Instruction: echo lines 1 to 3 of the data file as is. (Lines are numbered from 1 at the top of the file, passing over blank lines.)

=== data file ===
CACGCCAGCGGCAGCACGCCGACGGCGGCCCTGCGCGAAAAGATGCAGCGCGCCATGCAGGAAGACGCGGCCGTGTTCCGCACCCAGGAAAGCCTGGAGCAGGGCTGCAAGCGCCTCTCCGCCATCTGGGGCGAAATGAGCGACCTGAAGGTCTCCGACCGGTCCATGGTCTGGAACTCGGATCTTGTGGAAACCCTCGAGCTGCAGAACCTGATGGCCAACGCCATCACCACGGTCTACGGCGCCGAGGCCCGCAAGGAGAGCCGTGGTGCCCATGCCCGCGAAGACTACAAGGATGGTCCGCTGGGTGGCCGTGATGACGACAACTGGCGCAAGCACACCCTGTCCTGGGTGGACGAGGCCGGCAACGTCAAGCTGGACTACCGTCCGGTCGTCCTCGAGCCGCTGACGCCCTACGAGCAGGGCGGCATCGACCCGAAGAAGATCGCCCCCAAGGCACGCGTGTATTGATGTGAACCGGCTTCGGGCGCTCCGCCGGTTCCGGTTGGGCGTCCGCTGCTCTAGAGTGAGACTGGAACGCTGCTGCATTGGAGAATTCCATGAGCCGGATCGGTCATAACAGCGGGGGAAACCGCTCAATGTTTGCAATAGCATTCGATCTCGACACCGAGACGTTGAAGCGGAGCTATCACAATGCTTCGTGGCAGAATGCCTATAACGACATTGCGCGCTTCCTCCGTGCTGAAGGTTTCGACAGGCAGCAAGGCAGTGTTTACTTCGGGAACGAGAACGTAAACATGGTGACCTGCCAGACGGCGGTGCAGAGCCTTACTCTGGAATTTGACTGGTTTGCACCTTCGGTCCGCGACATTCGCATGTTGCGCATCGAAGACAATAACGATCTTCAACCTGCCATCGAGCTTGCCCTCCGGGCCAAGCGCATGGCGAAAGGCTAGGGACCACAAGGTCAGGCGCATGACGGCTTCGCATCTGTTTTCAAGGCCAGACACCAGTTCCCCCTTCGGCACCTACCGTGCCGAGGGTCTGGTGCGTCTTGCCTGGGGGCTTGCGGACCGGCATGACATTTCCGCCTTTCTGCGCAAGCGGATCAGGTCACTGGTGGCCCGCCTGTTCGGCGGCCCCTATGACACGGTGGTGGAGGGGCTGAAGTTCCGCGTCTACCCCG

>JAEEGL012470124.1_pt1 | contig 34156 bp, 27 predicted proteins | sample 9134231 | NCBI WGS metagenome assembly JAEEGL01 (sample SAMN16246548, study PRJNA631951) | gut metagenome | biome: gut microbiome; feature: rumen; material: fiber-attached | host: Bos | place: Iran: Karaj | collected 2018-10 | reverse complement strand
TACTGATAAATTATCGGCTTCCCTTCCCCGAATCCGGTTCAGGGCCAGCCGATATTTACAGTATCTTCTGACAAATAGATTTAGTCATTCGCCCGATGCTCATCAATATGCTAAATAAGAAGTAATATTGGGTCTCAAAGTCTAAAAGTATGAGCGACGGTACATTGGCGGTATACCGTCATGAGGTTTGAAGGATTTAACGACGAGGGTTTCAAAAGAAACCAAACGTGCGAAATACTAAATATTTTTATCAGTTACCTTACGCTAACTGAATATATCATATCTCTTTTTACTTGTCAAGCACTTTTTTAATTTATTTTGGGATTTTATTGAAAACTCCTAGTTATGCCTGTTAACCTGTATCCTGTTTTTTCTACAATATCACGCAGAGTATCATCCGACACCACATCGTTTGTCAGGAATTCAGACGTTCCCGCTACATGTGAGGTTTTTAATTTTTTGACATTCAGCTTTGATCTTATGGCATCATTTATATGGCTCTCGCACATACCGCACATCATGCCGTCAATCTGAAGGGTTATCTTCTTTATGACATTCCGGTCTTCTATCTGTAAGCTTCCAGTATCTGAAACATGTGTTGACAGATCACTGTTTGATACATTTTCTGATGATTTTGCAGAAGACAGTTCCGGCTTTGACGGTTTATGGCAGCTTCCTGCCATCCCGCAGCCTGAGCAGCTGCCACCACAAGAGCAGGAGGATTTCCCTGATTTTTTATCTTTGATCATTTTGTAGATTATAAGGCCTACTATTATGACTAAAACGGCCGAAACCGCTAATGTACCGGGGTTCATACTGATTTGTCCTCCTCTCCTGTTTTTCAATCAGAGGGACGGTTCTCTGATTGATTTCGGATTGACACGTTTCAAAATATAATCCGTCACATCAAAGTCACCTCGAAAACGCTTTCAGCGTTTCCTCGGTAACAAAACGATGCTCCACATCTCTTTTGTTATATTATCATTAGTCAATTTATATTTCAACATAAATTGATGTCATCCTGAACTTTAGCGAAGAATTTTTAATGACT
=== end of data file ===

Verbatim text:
CACGCCAGCGGCAGCACGCCGACGGCGGCCCTGCGCGAAAAGATGCAGCGCGCCATGCAGGAAGACGCGGCCGTGTTCCGCACCCAGGAAAGCCTGGAGCAGGGCTGCAAGCGCCTCTCCGCCATCTGGGGCGAAATGAGCGACCTGAAGGTCTCCGACCGGTCCATGGTCTGGAACTCGGATCTTGTGGAAACCCTCGAGCTGCAGAACCTGATGGCCAACGCCATCACCACGGTCTACGGCGCCGAGGCCCGCAAGGAGAGCCGTGGTGCCCATGCCCGCGAAGACTACAAGGATGGTCCGCTGGGTGGCCGTGATGACGACAACTGGCGCAAGCACACCCTGTCCTGGGTGGACGAGGCCGGCAACGTCAAGCTGGACTACCGTCCGGTCGTCCTCGAGCCGCTGACGCCCTACGAGCAGGGCGGCATCGACCCGAAGAAGATCGCCCCCAAGGCACGCGTGTATTGATGTGAACCGGCTTCGGGCGCTCCGCCGGTTCCGGTTGGGCGTCCGCTGCTCTAGAGTGAGACTGGAACGCTGCTGCATTGGAGAATTCCATGAGCCGGATCGGTCATAACAGCGGGGGAAACCGCTCAATGTTTGCAATAGCATTCGATCTCGACACCGAGACGTTGAAGCGGAGCTATCACAATGCTTCGTGGCAGAATGCCTATAACGACATTGCGCGCTTCCTCCGTGCTGAAGGTTTCGACAGGCAGCAAGGCAGTGTTTACTTCGGGAACGAGAACGTAAACATGGTGACCTGCCAGACGGCGGTGCAGAGCCTTACTCTGGAATTTGACTGGTTTGCACCTTCGGTCCGCGACATTCGCATGTTGCGCATCGAAGACAATAACGATCTTCAACCTGCCATCGAGCTTGCCCTCCGGGCCAAGCGCATGGCGAAAGGCTAGGGACCACAAGGTCAGGCGCATGACGGCTTCGCATCTGTTTTCAAGGCCAGACACCAGTTCCCCCTTCGGCACCTACCGTGCCGAGGGTCTGGTGCGTCTTGCCTGGGGGCTTGCGGACCGGCATGACATTTCCGCCTTTCTGCGCAAGCGGATCAGGTCACTGGTGGCCCGCCTGTTCGGCGGCCCCTATGACACGGTGGTGGAGGGGCTGAAGTTCCGCGTCTACCCCG

>JAEEGL012470124.1_pt1 | contig 34156 bp, 27 predicted proteins | sample 9134231 | NCBI WGS metagenome assembly JAEEGL01 (sample SAMN16246548, study PRJNA631951) | gut metagenome | biome: gut microbiome; feature: rumen; material: fiber-attached | host: Bos | place: Iran: Karaj | collected 2018-10 | reverse complement strand
TACTGATAAATTATCGGCTTCCCTTCCCCGAATCCGGTTCAGGGCCAGCCGATATTTACAGTATCTTCTGACAAATAGATTTAGTCATTCGCCCGATGCTCATCAATATGCTAAATAAGAAGTAATATTGGGTCTCAAAGTCTAAAAGTATGAGCGACGGTACATTGGCGGTATACCGTCATGAGGTTTGAAGGATTTAACGACGAGGGTTTCAAAAGAAACCAAACGTGCGAAATACTAAATATTTTTATCAGTTACCTTACGCTAACTGAATATATCATATCTCTTTTTACTTGTCAAGCACTTTTTTAATTTATTTTGGGATTTTATTGAAAACTCCTAGTTATGCCTGTTAACCTGTATCCTGTTTTTTCTACAATATCACGCAGAGTATCATCCGACACCACATCGTTTGTCAGGAATTCAGACGTTCCCGCTACATGTGAGGTTTTTAATTTTTTGACATTCAGCTTTGATCTTATGGCATCATTTATATGGCTCTCGCACATACCGCACATCATGCCGTCAATCTGAAGGGTTATCTTCTTTATGACATTCCGGTCTTCTATCTGTAAGCTTCCAGTATCTGAAACATGTGTTGACAGATCACTGTTTGATACATTTTCTGATGATTTTGCAGAAGACAGTTCCGGCTTTGACGGTTTATGGCAGCTTCCTGCCATCCCGCAGCCTGAGCAGCTGCCACCACAAGAGCAGGAGGATTTCCCTGATTTTTTATCTTTGATCATTTTGTAGATTATAAGGCCTACTATTATGACTAAAACGGCCGAAACCGCTAATGTACCGGGGTTCATACTGATTTGTCCTCCTCTCCTGTTTTTCAATCAGAGGGACGGTTCTCTGATTGATTTCGGATTGACACGTTTCAAAATATAATCCGTCACATCAAAGTCACCTCGAAAACGCTTTCAGCGTTTCCTCGGTAACAAAACGATGCTCCACATCTCTTTTGTTATATTATCATTAGTCAATTTATATTTCAACATAAATTGATGTCATCCTGAACTTTAGCGAAGAATTTTTAATGACT